Tea Facts Worth Knowing
Infusion: Tea made from leaves, flowers and light material. Put 1-2 teaspoons of herbal tea material into a brewing utensil of your choice and place in a 6-8 oz size cup. Add lightly boiled water and allow it to steep for 3-5 minutes. For a more "medicinal" effect steep 15-30 minutes. Will keep refrigerated for 24 hours
Decoction: Tea made from bark, roots, seeds, twigs and berries. Put 1-3 tablespoons of cut herb, seed, root, bark, etc into a pot of 16-32 oz of water and allow to sit in non-boiled water for at least 5-10 minutes. Set on stove and bring to a slow boil then turn down to a simmer for 10-30 minutes. Strain and drink. Will keep about 72 hours if kept refrigerated.
Much of the research on green tea has focused on its polyphenol content. Many
different kinds of polyphenols are found in green tea, and these polyphenols
will become increasingly present in the tea water the longer a tea is steeped.
(This principle holds true for green tea, white tea, black tea, and oolong tea.)
Catechins, theaflavins, and thearubigins are among the best studied of the green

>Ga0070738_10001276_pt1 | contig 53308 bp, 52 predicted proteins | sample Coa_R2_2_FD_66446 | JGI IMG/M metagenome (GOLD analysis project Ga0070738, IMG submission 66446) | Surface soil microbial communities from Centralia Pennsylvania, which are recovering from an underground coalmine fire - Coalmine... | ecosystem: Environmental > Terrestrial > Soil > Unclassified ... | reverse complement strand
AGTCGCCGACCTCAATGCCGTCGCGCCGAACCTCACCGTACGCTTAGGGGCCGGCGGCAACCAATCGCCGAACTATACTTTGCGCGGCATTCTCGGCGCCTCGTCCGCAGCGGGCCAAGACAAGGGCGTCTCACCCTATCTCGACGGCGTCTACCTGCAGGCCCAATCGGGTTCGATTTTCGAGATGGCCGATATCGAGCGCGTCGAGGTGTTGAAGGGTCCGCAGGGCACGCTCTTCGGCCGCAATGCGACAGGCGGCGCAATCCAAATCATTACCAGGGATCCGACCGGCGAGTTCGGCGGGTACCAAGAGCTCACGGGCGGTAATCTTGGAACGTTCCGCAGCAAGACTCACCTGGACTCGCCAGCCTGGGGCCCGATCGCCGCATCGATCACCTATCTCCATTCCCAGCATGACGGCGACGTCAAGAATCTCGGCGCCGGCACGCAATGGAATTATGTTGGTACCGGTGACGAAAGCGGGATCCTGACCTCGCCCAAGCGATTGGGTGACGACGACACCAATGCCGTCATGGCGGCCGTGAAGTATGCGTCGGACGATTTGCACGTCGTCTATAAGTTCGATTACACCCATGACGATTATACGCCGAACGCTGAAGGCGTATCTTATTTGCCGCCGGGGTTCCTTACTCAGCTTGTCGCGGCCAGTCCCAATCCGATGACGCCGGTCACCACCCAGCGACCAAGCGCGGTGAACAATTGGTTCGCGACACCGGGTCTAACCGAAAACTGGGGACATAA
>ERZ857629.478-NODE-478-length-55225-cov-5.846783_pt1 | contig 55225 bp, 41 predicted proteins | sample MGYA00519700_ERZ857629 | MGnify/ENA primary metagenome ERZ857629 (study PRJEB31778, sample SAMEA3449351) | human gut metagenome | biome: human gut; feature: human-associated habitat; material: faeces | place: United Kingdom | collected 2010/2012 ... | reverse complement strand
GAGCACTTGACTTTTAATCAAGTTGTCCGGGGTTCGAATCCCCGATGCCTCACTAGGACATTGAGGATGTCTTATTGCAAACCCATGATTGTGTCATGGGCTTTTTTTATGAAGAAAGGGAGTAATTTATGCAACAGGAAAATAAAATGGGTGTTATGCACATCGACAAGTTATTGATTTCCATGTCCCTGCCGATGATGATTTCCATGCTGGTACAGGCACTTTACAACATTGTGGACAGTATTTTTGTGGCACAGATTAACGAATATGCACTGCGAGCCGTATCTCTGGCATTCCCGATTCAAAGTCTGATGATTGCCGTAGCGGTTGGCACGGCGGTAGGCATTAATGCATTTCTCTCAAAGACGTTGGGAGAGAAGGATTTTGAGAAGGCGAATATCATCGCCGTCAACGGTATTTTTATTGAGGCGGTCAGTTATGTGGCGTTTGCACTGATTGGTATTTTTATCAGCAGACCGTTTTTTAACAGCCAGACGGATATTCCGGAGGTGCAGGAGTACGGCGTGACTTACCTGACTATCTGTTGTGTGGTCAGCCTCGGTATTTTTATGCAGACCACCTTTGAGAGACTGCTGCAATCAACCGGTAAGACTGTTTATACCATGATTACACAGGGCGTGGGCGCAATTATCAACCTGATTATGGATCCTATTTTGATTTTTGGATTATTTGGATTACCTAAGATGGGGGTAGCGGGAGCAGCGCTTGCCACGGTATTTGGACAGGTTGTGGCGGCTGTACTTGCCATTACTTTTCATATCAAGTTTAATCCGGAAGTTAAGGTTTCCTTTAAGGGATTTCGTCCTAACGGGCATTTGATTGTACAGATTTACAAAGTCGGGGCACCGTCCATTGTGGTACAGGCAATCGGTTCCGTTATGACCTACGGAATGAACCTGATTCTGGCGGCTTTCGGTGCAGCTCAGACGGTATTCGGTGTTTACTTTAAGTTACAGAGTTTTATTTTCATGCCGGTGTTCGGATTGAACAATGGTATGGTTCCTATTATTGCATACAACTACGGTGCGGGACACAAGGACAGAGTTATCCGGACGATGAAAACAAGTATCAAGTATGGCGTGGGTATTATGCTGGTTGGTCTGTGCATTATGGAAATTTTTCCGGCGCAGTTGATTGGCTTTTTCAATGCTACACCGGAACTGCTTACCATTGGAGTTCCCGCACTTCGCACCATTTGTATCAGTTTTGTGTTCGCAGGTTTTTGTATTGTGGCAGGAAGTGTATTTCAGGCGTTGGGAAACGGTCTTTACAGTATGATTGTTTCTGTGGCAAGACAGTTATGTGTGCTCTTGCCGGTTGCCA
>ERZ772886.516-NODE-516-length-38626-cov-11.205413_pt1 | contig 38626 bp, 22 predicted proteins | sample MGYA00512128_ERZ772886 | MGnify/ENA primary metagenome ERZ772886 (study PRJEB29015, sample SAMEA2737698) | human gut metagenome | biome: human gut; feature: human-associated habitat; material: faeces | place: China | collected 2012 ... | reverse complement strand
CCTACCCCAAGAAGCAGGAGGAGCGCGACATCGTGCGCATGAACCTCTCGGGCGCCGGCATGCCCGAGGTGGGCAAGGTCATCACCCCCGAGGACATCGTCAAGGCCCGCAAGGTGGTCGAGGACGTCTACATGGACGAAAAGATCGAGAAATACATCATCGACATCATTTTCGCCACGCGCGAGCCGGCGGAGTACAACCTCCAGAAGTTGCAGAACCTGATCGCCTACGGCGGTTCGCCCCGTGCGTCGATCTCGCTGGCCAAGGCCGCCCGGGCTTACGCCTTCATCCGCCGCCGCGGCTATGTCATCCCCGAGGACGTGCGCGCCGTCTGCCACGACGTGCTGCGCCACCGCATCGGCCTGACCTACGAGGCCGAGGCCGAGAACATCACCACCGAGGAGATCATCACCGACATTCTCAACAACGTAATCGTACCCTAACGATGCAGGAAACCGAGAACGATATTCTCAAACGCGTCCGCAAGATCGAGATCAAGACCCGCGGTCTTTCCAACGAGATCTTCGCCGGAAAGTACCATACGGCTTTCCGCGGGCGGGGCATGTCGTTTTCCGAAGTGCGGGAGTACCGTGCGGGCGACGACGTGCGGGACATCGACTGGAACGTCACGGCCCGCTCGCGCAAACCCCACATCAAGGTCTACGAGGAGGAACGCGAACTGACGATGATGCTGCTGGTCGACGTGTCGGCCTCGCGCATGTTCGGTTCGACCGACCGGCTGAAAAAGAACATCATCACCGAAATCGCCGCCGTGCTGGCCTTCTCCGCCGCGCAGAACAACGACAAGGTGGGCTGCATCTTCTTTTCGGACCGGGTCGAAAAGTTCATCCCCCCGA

tea polyphenols that are known to increase in the tea water as steeping times
When you brew tea yourself, you can control this steeping process in a way
that will maximize the polyphenol content of your tea. When you buy a bottled
tea, however, you may or may not get a tea that has been carefully brewed. In
addition, you are likely to get a tea that includes other ingredients and is not
simply 100% brewed tea.
According to a 2005 study, Linus Pauling Institute at Oregon State University issued a report showing that many bottled teas contained polyphenol content 10 to 100
times lower than freshly and carefully brewed teas. Differences between bottled
tea and freshly brewed tea were attributed to steeping process, amount of actual
tea found in the bottled products, and presence of non-tea ingredients in the
bottled teas, including sugar. In addition, bottled tea companies were sometimes
found to use powdered rather than brewed tea in their products.
NOTICE: You may reprint this article by giving credit back to the author and by using it as written.